When time finally allows, I’m looking forward to reading Dominic Lieven’s new history of the Russian defeat of Napoleon, which he argues had much more to do with foresight, strategy, and cunning of the generals and staff surrounding Tsar Alexander I than simple accidentalism. The book is drawing out some critical views and interesting discussion (it came out last year in the UK) – but at least Lieven hasn’t been caught writing fake reviews on Amazon.com against competing historians.
From David A. Bell, who teaches history at Princeton, in the New Republic:
Finally, and in sharp distinction to Tolstoy and the Russian nationalist historians of the conflict, Lieven believes that the “aristocratic, dynastic and multi-ethnic” qualities of the Russian empire constituted a real strength as well. In particular, he highlights the effective cooperation of the nobility and the tsar, and the key role played by military officers of foreign descent, especially Germans from the Baltic states such as his ancestor. (They made up 7 percent of all Russian generals.) While he gives due credit to Tolstoy’s idol Kutuzov, he reserves his greatest praise for the war minister and then supreme commander Mikhail Barclay de Tolly, the descendant of Baltic Germans and Scots.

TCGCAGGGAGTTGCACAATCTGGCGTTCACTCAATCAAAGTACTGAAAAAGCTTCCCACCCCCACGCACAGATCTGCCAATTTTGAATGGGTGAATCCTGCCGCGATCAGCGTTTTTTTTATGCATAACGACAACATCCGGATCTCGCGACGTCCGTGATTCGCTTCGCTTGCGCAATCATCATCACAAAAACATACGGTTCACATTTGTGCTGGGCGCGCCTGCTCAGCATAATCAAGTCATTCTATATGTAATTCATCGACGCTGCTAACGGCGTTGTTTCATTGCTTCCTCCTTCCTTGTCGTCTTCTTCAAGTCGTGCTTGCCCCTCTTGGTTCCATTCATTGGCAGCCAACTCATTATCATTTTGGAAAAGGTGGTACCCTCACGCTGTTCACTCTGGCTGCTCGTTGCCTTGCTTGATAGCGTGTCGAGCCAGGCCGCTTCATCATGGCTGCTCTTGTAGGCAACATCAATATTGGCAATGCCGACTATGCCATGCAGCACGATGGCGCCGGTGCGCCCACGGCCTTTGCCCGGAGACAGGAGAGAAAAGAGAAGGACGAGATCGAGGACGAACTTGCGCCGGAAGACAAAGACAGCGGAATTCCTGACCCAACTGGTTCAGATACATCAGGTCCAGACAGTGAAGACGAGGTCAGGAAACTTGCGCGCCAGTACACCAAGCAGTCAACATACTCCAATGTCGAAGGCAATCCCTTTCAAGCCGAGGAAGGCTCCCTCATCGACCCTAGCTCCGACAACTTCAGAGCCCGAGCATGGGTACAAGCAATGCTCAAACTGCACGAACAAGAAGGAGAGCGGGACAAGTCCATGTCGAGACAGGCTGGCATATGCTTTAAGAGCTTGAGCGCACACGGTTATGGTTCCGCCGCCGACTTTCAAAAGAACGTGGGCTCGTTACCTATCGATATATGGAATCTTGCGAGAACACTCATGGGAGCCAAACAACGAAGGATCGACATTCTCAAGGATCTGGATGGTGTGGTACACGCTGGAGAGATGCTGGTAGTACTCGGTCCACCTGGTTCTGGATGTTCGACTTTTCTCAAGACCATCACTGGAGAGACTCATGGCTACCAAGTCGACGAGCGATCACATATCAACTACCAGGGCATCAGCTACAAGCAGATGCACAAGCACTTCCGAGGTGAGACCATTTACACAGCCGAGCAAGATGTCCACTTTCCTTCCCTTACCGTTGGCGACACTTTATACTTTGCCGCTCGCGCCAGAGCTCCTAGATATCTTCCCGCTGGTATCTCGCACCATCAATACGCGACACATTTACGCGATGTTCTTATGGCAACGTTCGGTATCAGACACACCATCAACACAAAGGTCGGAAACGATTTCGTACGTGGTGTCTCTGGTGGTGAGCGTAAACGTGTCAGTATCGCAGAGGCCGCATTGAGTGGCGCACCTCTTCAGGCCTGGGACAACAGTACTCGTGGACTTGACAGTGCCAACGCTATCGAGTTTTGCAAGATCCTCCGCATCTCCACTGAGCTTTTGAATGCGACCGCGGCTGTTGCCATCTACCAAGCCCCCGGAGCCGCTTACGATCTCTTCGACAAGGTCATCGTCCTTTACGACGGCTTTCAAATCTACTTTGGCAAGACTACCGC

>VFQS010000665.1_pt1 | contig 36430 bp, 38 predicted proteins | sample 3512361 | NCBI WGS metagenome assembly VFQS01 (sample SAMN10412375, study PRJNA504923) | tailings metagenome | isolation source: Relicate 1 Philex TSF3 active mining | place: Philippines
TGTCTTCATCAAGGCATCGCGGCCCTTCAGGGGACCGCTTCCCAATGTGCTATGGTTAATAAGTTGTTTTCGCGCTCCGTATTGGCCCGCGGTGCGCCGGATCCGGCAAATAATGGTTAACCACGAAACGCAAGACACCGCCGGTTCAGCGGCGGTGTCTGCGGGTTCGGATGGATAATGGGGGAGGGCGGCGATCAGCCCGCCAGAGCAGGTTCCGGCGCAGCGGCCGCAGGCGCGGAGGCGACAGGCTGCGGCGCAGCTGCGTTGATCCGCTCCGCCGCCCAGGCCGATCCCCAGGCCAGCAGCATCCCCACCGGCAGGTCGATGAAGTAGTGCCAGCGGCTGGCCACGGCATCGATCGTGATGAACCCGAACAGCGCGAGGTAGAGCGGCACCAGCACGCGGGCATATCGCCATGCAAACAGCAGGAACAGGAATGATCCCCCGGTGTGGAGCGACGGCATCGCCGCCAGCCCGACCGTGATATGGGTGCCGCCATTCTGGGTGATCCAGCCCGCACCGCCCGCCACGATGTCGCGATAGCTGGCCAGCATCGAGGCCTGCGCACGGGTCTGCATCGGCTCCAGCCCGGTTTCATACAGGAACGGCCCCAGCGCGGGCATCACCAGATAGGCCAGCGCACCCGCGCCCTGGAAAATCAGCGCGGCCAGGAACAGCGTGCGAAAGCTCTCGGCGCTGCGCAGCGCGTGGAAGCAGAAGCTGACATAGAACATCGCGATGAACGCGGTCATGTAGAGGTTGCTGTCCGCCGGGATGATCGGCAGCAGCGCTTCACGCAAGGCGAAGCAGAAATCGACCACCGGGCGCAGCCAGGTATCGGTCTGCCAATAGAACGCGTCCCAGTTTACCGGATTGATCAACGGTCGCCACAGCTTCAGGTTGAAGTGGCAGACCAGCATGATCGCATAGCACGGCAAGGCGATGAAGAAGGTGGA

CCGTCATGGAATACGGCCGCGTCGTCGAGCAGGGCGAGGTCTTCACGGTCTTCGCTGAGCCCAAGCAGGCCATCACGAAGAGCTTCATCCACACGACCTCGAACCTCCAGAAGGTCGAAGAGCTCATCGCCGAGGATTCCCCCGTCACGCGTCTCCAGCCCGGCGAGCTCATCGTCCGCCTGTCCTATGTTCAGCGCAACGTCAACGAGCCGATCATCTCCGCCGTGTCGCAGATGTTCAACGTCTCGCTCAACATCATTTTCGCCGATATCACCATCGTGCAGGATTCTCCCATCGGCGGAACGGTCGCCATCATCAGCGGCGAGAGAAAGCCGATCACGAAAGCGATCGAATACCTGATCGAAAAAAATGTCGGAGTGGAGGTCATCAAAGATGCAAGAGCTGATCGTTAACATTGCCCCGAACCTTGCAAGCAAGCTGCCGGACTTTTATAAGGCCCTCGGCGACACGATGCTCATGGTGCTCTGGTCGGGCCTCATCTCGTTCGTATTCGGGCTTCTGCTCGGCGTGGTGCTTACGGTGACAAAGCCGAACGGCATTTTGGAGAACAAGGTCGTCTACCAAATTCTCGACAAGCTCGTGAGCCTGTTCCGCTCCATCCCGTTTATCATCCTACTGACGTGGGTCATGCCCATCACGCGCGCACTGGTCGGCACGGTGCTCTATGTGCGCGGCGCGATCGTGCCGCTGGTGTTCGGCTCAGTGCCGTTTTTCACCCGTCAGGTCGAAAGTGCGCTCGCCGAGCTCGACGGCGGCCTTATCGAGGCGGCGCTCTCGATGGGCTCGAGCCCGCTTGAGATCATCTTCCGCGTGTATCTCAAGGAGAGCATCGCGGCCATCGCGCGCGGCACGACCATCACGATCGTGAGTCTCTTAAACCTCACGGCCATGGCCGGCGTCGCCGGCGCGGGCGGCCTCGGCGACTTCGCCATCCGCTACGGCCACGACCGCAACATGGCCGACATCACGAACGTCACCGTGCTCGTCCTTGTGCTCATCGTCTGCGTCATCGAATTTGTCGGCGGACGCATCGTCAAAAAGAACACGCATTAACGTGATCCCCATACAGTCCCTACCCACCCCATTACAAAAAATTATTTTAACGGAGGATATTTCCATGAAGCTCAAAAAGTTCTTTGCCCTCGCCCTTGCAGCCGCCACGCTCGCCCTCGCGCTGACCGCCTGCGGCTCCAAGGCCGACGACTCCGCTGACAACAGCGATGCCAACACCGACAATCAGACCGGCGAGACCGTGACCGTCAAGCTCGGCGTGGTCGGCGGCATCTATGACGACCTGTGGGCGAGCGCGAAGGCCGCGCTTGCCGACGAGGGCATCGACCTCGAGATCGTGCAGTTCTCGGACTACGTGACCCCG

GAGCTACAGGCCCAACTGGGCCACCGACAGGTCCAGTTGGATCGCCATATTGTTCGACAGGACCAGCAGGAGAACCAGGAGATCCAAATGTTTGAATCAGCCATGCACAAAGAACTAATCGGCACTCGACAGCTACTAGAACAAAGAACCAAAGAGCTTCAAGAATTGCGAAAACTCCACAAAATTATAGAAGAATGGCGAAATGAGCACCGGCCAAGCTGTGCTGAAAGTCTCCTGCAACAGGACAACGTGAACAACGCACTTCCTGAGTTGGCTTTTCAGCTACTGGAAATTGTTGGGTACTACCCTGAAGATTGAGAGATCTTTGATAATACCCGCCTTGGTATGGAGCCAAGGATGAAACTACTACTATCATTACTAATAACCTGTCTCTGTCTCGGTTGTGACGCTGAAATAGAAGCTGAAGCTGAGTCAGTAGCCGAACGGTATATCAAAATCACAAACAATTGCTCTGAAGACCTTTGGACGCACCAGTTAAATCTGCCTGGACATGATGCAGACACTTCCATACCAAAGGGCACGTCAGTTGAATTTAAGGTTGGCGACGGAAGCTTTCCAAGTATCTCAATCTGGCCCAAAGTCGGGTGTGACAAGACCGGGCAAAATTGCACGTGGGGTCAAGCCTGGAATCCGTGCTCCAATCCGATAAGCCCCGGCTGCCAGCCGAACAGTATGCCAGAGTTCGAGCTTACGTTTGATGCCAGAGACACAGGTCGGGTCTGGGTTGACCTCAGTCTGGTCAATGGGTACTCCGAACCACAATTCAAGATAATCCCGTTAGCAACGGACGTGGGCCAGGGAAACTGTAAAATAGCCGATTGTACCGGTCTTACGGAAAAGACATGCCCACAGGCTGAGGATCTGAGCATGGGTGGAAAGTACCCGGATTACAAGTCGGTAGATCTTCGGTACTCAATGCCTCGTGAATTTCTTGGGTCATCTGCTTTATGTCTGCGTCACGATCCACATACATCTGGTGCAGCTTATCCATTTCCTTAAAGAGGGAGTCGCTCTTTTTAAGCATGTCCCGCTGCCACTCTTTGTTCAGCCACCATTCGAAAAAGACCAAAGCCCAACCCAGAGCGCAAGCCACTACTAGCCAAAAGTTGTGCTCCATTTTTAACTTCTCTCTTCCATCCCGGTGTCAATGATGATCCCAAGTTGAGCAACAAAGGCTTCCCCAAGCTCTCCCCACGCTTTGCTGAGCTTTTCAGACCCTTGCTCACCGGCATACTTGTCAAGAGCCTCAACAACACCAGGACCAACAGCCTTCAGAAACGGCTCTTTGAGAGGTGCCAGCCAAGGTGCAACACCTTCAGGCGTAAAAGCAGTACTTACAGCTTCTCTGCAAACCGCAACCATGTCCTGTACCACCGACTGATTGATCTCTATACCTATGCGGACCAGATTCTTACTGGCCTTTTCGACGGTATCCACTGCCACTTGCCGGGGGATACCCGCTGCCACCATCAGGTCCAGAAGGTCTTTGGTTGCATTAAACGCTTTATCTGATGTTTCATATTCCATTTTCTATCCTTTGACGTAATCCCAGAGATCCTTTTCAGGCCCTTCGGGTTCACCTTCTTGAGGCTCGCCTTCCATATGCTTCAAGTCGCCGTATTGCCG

At times Lieven pushes his argument very hard. Were the Tsar’s fitsof hysterical anger a sign of the mental instability for which hisfamily was famous? Lieven prefers to call one of them “the performanceof a brilliant actor letting off steam.” Maybe. Was the Russian army’sescape after the key battle of Borodino a matter of luck, and Napoleon’sblunders? Lieven thinks the Russians planned well enough that theywould have escaped even if, at a key moment, Napoleon had thrown hisreserve into the fray On most of these specific points, though, Lievendeserves the benefit of the doubt, thanks to the heroic job of researchthat he has brought off. He has explored a wealth of new archivalmaterial (some of it only available since the fall of the Soviet Union),and his book will stand as the definitive account of the Russian wareffort unless and until other historians go through the same materialand reach different conclusions.